June is Men’s Health Month—the time of year when people across the country come together to raise awareness about regular doctor’s visits for men, healthy habits, preventable men’s health problems, and seeking advice or treatment without feeling shame. This June, especially during the week before Father’s Day, join us as we support and encourage the men and boys in our lives to prioritize their health and well being.
Let’s Talk About Men’s Health
The Men’s Health Network started Men’s Health Month in the early 1990s to bring awareness to the way men approach their health. The grim truth is, on average, men die nearly five years earlier than women and visit the doctor around 50% less than women. Why is this the case?
According to the Men’s Health Network, men are more reluctant to go to the doctor. A recent article by Healthline explores this trend a little deeper with a survey from Cleveland Clinic’s MENtion It campaign. The survey found that 65% of respondents admitted they avoid visiting the doctor for as long as possible, and 37% said they have withheld health information from their doctors. This kind of medical delay and reluctancy to share information is dangerous—doctors may miss important early signs of serious conditions such as prostate cancer, which has a much higher recovery rate when caught early with a simple exam.
The reasons for reluctancy can vary. Some men say they are too busy to go to the doctor. Some are uncomfortable being vulnerable about their bodies. Some are afraid of a serious diagnosis. Some believe they should be able to deal with their health on their own. No matter the reason, the goal of Men’s Health Month is to make positive changes now for a healthier future, and that includes being honest and upfront about one’s health.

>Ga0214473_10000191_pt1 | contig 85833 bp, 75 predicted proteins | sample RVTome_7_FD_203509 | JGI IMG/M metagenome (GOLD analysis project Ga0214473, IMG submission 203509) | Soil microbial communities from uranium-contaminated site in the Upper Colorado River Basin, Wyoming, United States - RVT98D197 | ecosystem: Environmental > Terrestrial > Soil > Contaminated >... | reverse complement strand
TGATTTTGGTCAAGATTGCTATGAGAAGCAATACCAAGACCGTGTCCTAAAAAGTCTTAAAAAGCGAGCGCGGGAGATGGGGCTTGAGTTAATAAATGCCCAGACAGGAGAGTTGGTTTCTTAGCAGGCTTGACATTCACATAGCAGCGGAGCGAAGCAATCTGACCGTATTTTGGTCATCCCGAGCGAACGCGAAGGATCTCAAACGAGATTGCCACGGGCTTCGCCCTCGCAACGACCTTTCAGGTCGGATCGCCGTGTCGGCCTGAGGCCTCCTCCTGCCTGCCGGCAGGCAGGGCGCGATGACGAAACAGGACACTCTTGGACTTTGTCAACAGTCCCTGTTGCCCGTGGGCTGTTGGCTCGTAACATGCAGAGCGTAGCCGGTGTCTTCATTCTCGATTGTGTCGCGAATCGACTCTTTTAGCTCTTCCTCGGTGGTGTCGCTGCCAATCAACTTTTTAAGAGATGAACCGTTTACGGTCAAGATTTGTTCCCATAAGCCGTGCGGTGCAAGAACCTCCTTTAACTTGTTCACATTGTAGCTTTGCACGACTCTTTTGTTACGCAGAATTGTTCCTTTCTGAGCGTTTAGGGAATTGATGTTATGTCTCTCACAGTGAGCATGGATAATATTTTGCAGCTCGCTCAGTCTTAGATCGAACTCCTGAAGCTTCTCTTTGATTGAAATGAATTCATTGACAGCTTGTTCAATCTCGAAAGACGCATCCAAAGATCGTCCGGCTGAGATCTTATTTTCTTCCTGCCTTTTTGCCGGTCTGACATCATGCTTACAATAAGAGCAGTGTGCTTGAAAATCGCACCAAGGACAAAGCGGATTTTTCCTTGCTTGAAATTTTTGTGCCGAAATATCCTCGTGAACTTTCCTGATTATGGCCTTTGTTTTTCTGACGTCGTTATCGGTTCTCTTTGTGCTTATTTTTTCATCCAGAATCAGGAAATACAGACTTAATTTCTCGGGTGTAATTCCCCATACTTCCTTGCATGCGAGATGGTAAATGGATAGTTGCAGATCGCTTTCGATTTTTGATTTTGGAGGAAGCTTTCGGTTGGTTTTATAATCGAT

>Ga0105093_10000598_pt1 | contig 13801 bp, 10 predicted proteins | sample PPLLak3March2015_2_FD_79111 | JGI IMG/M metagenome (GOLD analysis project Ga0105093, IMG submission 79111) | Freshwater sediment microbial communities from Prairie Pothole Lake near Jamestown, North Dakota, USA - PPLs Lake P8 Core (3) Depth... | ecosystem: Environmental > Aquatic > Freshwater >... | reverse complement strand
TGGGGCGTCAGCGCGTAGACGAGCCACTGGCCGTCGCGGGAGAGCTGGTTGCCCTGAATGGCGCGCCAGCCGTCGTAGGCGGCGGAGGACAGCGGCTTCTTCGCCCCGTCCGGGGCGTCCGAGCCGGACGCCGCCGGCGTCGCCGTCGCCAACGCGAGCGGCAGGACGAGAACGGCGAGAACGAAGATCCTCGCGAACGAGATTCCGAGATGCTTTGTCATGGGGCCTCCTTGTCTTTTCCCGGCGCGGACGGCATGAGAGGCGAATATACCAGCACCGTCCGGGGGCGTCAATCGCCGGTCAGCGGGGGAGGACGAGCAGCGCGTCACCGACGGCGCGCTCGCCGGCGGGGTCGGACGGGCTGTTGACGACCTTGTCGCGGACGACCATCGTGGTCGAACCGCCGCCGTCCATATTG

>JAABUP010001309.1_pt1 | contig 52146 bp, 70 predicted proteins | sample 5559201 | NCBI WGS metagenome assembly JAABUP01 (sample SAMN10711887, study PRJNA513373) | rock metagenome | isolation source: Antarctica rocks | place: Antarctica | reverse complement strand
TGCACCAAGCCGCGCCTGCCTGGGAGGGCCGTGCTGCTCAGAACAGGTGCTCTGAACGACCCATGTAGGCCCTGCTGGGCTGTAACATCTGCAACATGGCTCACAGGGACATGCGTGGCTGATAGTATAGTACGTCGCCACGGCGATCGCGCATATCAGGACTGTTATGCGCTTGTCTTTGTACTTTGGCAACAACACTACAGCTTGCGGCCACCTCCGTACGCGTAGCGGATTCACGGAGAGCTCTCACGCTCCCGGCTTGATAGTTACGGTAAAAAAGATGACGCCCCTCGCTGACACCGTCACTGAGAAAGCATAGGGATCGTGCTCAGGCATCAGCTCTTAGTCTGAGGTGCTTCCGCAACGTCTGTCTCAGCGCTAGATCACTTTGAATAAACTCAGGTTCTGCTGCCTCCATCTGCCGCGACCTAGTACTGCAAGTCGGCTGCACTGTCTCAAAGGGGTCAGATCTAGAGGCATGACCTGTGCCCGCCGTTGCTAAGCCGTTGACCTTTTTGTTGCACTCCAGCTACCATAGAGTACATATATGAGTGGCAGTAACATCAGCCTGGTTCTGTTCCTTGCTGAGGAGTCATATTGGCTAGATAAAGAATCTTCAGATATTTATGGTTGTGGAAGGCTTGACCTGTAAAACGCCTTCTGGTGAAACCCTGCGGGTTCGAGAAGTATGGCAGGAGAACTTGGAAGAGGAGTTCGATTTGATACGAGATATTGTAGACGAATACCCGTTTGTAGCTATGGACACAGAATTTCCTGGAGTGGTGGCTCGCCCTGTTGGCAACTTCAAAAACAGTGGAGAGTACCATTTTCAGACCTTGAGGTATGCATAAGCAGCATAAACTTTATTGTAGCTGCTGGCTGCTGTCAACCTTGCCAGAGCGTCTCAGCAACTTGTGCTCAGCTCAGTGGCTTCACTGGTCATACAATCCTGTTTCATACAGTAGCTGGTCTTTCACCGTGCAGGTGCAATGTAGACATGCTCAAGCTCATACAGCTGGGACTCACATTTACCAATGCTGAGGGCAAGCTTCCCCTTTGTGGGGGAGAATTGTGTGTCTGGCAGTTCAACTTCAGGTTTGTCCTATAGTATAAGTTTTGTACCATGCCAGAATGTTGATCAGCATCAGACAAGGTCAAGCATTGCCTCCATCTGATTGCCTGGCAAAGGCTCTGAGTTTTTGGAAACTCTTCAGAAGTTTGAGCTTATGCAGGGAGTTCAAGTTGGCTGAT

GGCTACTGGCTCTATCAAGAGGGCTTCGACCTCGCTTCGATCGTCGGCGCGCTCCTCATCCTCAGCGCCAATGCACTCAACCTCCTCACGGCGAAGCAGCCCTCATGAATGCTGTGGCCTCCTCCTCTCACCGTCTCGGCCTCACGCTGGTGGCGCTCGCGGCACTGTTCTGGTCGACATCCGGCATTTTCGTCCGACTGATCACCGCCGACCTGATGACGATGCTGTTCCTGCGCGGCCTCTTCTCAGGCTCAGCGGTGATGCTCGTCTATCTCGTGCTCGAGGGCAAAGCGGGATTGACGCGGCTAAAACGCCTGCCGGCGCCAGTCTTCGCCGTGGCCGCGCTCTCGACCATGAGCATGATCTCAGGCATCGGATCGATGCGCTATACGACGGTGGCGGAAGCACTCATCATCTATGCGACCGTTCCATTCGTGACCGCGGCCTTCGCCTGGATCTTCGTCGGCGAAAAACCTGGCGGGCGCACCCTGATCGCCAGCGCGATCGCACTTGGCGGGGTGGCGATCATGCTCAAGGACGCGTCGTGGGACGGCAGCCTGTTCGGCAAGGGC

The week before Father’s Day is National Men’s Health Week (June 14-20). Here are a few practical ways for men to start taking control of their own health, as well as ways to encourage the men you know to embrace their wellness.
Regular (and Honest) Doctor’s Visits
Regular doctor’s visits are vital. Even if you are not feeling sick, annual exams keep you informed about your health and may lead to early detection and prevention for more serious conditions that don’t often show symptoms. Open and honest communication with your provider about your health and family health history is the best way to ensure the most accurate advice, medication, or treatment solutions.
If you are feeling sick, don’t wait to schedule an appointment. Getting care quickly, especially for older men, can make all the difference in recovery.
Men’s Health Month Challenge: Schedule a regular visit with your primary care provider and/or encourage a male friend or family member to do so.
Healthy Lifestyle Choices
Making healthy lifestyle choices are another huge part of men’s health. This includes healthy eating, physical activity, skin protection, and quitting unhealthy habits.
- Healthy eating is not one-size-fits-all, because every body is different! However, a healthy diet often includes fruits and vegetables, plenty of water, foods with fiber, calcium, and protein, and less foods with high levels of sugar, salt, and “bad” fats. Not only can better food choices and vitamins lower the risk of heart disease or diabetes, they can also provide more energy and contribute to better emotional health.